How a statue of a Russian princess appeared in Westminster Abbey

CEphoto, Uwe Aranas; Getty Images; Archive photo
This relative of the last Russian tsar was also brutally killed by the Bolsheviks. Now her figure stands among other martyrs alongside Martin Luther King.

The fate of Nicholas II and his family is well-known. Exiled to the Ural city of Yekaterinburg, they were executed in cold blood in the basement of the house where they were staying. (Read more about the murder of Russia’s royal family). Later, in the 1990s, they were canonized and officially declared martyrs. Now the Russian state is trying to preserve their memory through nationwide billboards with slogans such as “Forgive us, Sovereign.”

But other members of the Russian royal family also suffered greatly, as the Bolsheviks systematically murdered many of the Romanov grand dukes. One of the most atrocious, yet almost forgotten incidents took place not far from that same city of Yekaterinburg. 

Who was Elizaveta Fedorovna Romanova

Born Princess Elisabeth Alexandra Louise Alice of Hesse-Darmstadt, she was the elder sister of Alexandra Feodorovna, the last Russian empress, wife of Nicholas II. Ella and Alix were very religious from childhood, and on becoming members of the Russian imperial family, both converted to Orthodox Christianity and engaged in charity work.

Elizaveta Fedorovna (Ella) and Sergei Alexandrovich

Ella married Grand Duke Sergei Alexandrovich Romanov, uncle of Nicholas II and a very influential man as Moscow’s governor-general. Together, the couple made a pilgrimage to the Holy Land, and for a long time she and her husband chaired the Imperial Orthodox Palestinian Society, which organized humanitarian missions.

Despite her pious lifestyle, Ella’s fate was miserable. She bore no male heirs, and in 1905 her husband Sergei was assassinated by terrorists. Revolution was in the air, and he was an outspoken opponent of any constitution or weakening of the autocracy.

The deeply grieving Ella nevertheless displayed tremendous kindness and mercy, visiting her husband’s killer in prison and even petitioning the tsar to pardon him, but to no avail.

Later, she founded the Martha and Mary Convent in Moscow, where she provided the poor with medical care, food and shelter.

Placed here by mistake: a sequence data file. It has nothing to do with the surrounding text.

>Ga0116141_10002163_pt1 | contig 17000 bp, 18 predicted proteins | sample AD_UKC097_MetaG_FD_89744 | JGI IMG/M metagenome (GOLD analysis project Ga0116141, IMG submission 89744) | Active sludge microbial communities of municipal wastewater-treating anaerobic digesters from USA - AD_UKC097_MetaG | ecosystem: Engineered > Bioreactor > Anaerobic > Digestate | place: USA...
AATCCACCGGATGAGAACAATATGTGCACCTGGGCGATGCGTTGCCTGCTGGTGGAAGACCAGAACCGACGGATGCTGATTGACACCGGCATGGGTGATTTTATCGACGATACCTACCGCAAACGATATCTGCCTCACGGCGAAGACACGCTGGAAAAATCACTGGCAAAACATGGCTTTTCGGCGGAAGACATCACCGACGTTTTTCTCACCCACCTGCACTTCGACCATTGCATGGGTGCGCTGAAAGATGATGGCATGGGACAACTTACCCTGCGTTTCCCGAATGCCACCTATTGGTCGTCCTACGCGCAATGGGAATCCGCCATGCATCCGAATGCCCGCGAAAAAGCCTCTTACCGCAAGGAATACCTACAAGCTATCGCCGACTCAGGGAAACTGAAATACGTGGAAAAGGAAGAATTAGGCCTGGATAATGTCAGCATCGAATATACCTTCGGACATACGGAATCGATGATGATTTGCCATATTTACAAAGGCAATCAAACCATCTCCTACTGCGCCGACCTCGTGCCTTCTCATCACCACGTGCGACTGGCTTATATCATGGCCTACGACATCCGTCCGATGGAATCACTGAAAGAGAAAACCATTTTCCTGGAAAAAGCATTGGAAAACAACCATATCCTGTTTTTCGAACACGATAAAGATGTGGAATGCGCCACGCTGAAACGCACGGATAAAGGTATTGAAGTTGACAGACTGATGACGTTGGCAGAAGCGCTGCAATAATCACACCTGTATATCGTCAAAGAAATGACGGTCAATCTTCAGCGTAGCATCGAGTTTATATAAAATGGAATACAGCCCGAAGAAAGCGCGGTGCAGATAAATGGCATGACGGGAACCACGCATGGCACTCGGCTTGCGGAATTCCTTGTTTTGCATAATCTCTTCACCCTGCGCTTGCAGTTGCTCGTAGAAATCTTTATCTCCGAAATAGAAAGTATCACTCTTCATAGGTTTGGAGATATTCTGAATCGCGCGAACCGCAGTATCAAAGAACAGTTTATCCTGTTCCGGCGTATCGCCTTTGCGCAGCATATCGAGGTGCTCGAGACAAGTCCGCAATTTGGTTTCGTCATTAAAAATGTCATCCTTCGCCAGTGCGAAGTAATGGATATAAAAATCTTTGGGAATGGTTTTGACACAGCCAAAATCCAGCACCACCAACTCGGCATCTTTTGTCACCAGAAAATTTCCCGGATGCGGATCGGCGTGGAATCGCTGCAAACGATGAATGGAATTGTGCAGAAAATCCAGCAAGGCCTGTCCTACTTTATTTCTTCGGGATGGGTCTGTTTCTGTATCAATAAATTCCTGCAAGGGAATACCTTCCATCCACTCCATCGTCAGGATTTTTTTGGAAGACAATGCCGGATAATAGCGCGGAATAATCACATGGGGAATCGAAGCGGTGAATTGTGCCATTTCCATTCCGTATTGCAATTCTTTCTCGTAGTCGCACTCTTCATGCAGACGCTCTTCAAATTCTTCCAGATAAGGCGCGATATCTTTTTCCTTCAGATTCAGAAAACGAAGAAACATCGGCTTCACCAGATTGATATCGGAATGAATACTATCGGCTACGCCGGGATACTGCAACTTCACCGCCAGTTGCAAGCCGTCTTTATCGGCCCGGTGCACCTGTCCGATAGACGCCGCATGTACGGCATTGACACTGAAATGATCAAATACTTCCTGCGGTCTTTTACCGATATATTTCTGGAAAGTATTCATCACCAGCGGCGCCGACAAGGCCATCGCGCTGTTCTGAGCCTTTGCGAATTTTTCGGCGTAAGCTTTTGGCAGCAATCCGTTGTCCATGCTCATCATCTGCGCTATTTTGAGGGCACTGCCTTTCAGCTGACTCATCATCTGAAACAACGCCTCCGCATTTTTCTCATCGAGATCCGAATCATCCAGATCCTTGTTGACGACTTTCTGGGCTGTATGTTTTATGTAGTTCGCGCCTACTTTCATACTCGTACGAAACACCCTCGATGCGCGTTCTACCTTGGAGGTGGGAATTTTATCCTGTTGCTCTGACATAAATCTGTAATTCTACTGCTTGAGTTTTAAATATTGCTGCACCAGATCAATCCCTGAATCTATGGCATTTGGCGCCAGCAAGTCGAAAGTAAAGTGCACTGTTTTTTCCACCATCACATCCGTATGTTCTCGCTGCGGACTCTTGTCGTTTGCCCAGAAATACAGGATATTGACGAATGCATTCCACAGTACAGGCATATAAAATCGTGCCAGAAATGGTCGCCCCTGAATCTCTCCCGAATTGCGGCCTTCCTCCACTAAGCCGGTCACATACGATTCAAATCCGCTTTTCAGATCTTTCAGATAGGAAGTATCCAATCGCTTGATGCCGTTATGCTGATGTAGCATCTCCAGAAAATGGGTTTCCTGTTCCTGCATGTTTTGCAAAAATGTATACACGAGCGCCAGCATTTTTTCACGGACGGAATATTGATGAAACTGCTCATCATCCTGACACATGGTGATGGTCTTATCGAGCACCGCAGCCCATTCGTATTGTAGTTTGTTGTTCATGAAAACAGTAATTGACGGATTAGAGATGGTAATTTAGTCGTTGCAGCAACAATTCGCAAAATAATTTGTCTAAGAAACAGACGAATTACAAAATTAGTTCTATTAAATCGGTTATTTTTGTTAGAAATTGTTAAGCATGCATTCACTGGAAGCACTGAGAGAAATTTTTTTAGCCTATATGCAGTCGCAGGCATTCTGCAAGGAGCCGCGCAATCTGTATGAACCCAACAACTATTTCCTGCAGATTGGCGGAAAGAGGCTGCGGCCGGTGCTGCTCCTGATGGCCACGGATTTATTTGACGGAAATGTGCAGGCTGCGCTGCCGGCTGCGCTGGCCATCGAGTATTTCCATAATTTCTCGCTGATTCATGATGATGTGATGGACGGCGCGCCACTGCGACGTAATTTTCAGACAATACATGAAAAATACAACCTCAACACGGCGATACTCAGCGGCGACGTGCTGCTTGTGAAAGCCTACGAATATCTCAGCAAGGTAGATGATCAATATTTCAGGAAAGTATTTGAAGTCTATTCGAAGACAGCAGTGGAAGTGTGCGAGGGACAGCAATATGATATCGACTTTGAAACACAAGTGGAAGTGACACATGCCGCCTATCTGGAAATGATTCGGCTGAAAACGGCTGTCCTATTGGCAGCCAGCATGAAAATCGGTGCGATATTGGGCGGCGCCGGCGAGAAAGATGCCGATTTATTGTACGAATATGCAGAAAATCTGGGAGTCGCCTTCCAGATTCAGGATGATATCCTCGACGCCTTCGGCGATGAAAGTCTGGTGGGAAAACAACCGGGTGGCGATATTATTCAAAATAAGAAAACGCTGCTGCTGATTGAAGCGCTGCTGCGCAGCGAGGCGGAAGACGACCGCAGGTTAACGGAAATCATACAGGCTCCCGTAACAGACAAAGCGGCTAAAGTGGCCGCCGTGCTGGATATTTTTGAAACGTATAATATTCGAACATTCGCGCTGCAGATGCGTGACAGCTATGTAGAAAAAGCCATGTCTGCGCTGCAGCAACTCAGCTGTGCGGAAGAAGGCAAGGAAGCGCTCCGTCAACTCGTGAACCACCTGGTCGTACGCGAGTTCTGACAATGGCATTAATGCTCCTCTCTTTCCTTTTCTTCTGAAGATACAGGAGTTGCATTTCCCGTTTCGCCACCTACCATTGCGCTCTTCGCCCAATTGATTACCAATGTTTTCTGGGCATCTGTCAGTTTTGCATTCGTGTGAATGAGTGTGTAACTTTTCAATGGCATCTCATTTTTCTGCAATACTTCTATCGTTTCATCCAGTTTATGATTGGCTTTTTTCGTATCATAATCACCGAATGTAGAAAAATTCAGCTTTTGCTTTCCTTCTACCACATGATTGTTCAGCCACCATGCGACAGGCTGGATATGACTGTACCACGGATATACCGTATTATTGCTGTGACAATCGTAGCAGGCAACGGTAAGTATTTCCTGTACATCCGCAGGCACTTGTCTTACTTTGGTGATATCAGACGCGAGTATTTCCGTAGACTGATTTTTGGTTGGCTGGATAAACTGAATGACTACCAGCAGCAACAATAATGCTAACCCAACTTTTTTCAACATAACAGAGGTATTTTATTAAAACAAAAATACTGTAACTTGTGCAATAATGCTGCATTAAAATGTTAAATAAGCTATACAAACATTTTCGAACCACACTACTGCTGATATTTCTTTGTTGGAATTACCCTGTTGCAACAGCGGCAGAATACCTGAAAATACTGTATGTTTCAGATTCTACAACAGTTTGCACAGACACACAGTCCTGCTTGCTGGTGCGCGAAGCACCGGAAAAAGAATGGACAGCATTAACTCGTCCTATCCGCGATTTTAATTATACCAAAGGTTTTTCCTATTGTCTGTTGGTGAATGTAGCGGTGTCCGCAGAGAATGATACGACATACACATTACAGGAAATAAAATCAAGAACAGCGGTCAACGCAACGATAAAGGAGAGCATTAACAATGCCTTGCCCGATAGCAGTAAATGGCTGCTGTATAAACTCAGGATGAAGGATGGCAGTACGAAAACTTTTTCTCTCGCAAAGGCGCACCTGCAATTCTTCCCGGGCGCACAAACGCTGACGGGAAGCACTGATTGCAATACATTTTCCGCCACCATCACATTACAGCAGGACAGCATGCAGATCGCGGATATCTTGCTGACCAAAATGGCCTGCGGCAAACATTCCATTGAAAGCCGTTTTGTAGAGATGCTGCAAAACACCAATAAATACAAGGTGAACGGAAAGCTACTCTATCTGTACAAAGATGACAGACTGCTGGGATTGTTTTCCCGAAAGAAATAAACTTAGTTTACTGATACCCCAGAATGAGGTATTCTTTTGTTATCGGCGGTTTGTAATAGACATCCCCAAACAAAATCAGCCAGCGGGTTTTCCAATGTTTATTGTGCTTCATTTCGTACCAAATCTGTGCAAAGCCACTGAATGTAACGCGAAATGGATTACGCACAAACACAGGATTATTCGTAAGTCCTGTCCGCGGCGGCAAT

How Elizaveta Romanova died

Grand Duchess Elizaveta Fedorovna in 1918

In the spring of 1918, Ella was arrested by the Bolsheviks and, together with many members of the imperial family, exiled to the Urals. On July 18, 1918, the day after Nicholas II and his family were shot, she and a fellow lay sister from the Martha and Mary Convent, as well as five other Romanov grand dukes and princes, were thrown down a mine shaft in the town of Alapayevsk near Yekaterinburg. The Bolsheviks shot one victim beforehand, while the others were thrown in alive, followed by hand grenades — all died long and painful deaths. According to legend, locals heard prayers and singing coming from the mine for several days afterwards.

Murder of Elizabeth and other 'Martyrs of Alapaevsk', icon from the

The Russian Civil War was already raging, and by autumn the Bolsheviks had retreated, the city being occupied by troops of the monarchist White Guards. They retrieved the bodies of the dead and gave them a church burial. When the Whites were in turn forced to retreat, Ella’s coffin journeyed with them, and was eventually taken to Jerusalem, where she was buried according to her wish. 

Why is there a statue of Elizabeth in Westminster Abbey

In the 1990s, the Russian Orthodox Church elevated Princess Elizabeth and all the “Martyrs of Alapayevsk” to sainthood, and the Alapayevsk Monastery of New Martyrs of Russia was founded at the site where they perished in their honor. Several churches and chapels are dedicated to Ella throughout Russia. The Martha and Mary Convent still works, and a monument to its beneficent founder stands there.

Statue of Elizabeth — fourth from the left
Westminster Abbey, London

The Russian Orthodox Church Outside Russia canonized Elizabeth back in the 1980s. Then in 1998, on the western wall of Westminster Abbey, it was decided to install statues to all the “new” great martyrs of the 20th century. Ella is there, next to Martin Luther King.

Elizaveta (left) and Martin Luther King (2nd from left)

But there is another reason why Ella now stands immortalized in stone in central London — she is very closely associated with the British royal family. Ella and her sister Alix were granddaughters of Queen Victoria.

From left to right: Princess Victoria, Queen Victoria, Alix and Ella.

Their mother, Alice, died early of diphtheria, and their father, Duke Ludwig IV of Hesse-Darmstadt, entered into a new, morganatic marriage. Thus, Ella and Alix were raised from an early age by their grandmother, Queen Victoria, and lived at Osborne House on the Isle of Wight.

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